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RotoAuthority League Update: Strange (but True) Statements at the Halfway Point

The RotoAuthority League is a highly competitive 12-team fantasy baseball league run by Tim Dierkes. The settings consist of standard 5 X 5 Rotisserie scoring and 23-man lineups along with 4 bench spots. In an effort to keep owners interested as well as to infuse new blood into the league, the teams that finish below 8th place are kicked out of the league each year. The author of this column just hopes he’s not one of them.

We haven't quite reached the All-Star break, but we've arrived at the halfway point based on the number of games played thus far. With that in mind, I'd like to have some fun with the ESPN Player Rater and present ten declarative statements that are indeed true at the moment.

1. Two of the top five catchers could have been yours for a buck in March.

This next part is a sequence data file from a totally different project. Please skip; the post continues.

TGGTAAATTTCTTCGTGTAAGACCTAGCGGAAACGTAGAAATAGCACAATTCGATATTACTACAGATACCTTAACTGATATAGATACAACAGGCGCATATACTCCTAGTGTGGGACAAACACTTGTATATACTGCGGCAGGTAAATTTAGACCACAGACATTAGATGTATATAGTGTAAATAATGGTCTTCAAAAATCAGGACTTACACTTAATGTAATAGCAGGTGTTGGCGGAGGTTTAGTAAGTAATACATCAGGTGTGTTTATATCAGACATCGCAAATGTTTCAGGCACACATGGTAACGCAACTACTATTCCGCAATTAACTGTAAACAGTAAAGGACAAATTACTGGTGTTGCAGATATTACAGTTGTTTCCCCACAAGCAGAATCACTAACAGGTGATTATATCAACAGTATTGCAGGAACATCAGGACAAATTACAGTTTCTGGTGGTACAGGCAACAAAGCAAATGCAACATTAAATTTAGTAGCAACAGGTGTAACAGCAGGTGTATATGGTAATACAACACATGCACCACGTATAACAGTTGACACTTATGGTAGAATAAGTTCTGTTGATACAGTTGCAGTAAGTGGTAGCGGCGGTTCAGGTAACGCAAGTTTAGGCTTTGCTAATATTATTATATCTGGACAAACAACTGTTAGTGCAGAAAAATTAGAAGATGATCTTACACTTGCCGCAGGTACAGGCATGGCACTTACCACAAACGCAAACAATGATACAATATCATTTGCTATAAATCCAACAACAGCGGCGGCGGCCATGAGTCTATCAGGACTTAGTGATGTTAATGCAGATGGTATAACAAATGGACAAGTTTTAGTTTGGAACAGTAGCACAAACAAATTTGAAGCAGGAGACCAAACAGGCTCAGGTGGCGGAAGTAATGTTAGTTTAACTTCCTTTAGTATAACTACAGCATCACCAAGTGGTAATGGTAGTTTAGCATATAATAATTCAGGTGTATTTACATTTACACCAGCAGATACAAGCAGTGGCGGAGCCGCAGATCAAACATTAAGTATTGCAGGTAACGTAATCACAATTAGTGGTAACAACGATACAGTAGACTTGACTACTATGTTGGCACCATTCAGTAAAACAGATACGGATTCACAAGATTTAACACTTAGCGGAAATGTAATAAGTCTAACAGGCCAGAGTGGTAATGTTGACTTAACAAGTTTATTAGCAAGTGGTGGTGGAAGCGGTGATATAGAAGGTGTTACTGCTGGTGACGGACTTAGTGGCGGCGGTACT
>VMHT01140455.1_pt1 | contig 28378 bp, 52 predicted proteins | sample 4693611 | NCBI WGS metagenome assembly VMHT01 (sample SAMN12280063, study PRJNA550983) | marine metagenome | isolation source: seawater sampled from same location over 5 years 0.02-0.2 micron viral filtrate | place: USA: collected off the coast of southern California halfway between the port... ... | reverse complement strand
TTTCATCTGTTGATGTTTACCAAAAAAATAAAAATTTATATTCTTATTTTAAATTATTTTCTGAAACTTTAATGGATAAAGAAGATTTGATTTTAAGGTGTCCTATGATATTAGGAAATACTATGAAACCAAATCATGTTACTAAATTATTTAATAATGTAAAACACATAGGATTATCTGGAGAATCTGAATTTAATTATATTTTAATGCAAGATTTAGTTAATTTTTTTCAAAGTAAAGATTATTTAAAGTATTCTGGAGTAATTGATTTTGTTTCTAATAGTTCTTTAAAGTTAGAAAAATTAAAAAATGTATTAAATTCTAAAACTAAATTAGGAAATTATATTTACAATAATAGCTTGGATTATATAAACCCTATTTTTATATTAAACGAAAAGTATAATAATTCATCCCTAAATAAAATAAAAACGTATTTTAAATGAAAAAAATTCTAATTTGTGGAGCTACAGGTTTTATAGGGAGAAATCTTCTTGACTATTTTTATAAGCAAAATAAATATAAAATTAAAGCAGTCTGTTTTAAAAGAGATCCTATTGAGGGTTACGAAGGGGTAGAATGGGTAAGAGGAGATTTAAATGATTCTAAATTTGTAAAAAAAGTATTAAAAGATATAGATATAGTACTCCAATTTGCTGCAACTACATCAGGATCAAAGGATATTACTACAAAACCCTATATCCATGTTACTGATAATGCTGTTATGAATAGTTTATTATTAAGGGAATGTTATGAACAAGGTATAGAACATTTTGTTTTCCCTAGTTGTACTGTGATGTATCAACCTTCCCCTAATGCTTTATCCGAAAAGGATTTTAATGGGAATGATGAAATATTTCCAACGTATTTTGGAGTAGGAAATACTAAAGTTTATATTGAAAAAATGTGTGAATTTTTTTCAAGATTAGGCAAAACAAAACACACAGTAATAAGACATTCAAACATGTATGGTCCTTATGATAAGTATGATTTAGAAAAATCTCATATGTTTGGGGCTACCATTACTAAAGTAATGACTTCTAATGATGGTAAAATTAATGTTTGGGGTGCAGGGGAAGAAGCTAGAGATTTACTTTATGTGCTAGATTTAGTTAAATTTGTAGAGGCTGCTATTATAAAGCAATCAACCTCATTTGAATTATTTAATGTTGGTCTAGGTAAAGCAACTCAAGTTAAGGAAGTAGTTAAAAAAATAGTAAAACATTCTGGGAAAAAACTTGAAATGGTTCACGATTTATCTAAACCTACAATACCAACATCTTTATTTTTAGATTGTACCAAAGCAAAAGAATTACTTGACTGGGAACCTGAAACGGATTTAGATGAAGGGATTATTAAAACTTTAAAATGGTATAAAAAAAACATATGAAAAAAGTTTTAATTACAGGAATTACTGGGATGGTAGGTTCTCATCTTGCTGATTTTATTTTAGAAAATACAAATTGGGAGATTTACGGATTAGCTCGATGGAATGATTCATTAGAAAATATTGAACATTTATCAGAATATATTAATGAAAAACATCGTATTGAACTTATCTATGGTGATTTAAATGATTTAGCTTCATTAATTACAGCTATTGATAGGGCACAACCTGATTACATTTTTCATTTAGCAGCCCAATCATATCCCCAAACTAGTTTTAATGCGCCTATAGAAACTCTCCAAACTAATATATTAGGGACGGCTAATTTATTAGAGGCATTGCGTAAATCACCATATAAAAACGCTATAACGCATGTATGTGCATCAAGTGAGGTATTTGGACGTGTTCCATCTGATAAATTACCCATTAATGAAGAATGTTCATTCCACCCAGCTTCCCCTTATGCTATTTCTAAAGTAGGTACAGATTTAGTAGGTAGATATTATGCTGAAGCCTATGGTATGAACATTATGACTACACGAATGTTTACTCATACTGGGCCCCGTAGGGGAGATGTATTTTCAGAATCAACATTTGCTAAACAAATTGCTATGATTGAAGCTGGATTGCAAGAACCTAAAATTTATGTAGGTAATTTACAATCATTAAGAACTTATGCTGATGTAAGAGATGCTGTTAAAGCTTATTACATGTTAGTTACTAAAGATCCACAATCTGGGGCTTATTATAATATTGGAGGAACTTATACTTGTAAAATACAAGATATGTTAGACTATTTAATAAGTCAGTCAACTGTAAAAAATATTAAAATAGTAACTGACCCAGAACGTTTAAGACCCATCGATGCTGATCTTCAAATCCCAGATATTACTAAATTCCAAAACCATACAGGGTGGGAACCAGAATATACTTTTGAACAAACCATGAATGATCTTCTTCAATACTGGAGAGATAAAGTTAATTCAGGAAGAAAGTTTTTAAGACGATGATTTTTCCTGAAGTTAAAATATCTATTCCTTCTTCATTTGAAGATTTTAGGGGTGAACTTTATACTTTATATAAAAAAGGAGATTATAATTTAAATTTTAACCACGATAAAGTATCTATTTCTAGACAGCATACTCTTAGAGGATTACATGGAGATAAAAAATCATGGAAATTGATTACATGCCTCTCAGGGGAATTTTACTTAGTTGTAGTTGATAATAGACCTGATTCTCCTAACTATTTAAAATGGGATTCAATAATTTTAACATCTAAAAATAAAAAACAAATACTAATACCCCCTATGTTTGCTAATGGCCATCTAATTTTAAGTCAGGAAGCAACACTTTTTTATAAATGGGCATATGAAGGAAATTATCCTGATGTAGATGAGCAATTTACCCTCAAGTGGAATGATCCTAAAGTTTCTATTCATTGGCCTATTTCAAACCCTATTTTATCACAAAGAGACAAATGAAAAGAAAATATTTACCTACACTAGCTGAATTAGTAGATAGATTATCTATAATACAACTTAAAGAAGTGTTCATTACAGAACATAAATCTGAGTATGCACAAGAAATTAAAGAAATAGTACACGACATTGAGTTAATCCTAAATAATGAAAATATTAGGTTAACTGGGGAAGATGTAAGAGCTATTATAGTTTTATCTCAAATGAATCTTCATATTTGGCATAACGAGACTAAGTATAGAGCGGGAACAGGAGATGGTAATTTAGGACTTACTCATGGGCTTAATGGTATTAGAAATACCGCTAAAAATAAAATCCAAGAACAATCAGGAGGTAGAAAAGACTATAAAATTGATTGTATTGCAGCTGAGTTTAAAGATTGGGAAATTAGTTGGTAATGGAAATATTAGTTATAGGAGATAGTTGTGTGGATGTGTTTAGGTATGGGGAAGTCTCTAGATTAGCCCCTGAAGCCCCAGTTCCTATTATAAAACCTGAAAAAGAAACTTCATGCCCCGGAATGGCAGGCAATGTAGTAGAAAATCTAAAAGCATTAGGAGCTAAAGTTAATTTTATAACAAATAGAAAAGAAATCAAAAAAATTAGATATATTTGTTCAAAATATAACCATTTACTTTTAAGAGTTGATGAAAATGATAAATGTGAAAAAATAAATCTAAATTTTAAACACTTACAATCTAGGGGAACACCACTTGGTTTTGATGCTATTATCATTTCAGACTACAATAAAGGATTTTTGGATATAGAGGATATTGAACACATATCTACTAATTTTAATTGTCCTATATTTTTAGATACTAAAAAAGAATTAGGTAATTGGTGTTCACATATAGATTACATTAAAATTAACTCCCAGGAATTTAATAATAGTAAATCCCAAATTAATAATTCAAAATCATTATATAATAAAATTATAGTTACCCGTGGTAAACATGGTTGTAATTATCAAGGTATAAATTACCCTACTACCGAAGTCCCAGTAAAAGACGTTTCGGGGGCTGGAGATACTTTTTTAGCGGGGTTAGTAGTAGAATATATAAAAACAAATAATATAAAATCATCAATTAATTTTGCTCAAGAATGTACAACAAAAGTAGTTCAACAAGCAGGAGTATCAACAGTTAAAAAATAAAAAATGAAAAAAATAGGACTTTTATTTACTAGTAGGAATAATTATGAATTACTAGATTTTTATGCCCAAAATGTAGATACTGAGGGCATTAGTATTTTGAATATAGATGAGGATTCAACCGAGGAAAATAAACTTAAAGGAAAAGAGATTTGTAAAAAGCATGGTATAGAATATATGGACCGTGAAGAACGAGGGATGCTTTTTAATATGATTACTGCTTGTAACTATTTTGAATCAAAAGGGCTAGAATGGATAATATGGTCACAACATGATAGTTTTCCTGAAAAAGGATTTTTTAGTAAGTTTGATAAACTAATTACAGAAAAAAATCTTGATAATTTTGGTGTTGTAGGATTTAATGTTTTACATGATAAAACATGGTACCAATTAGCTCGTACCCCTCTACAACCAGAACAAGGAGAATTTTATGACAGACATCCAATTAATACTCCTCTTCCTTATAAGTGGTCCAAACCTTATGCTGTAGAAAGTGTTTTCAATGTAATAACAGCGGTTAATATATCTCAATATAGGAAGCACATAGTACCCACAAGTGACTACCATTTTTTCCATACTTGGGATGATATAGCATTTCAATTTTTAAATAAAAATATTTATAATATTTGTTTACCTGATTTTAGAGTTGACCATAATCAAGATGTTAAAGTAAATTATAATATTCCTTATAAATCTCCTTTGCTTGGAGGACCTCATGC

Back in March, I opined that the elite catchers were staying on the board a tad too long for my taste. Well, that sure looks like a silly statement thus far. Quite the contrary, only Buster Posey and Jonathan Lucroy have really lived up to the billing to date. In fact, Devin Mesoraco and Derek Norris have each been more than twice as valuable as any of the following: Joe Mauer, Brian McCann, Wilin Rosario, and Carlos Santana. It's paid to wait on catcher this year.

2. Eric Hosmer and Joey Votto are outside the top 30 at 1B.

And that's really saying something! A quick scan of some of the names ahead of this duo is quite staggering. We're talking about waiver wire fodder like Casey McGehee, Garrett Jones, and Mark Reynolds. To be fair, Votto does have a trip to the DL to use as somewhat of an excuse. The same can't be said for Hosmer, though. If you invested in either one of these "big bats," you're surely kicking yourself with every home run hit by sluggers Jose Abreu and Brandon Moss, both of whom were far cheaper on Draft Day.

3. Robinson Cano, Dustin Pedroia, and Jason Kipnis are all outside the top 5 at 2B.

Are we witnessing a changing of the guard at 2B? It's still too early to say for sure, but this trio was supposed to be clearly ahead of the pack in March. Now it looks like the new elite is composed of Dee Gordon, Jose Altuve, and Brian Dozier, as that trio has been far and away the best at the position. At this point, only Cano really stands a chance of catching the current top three.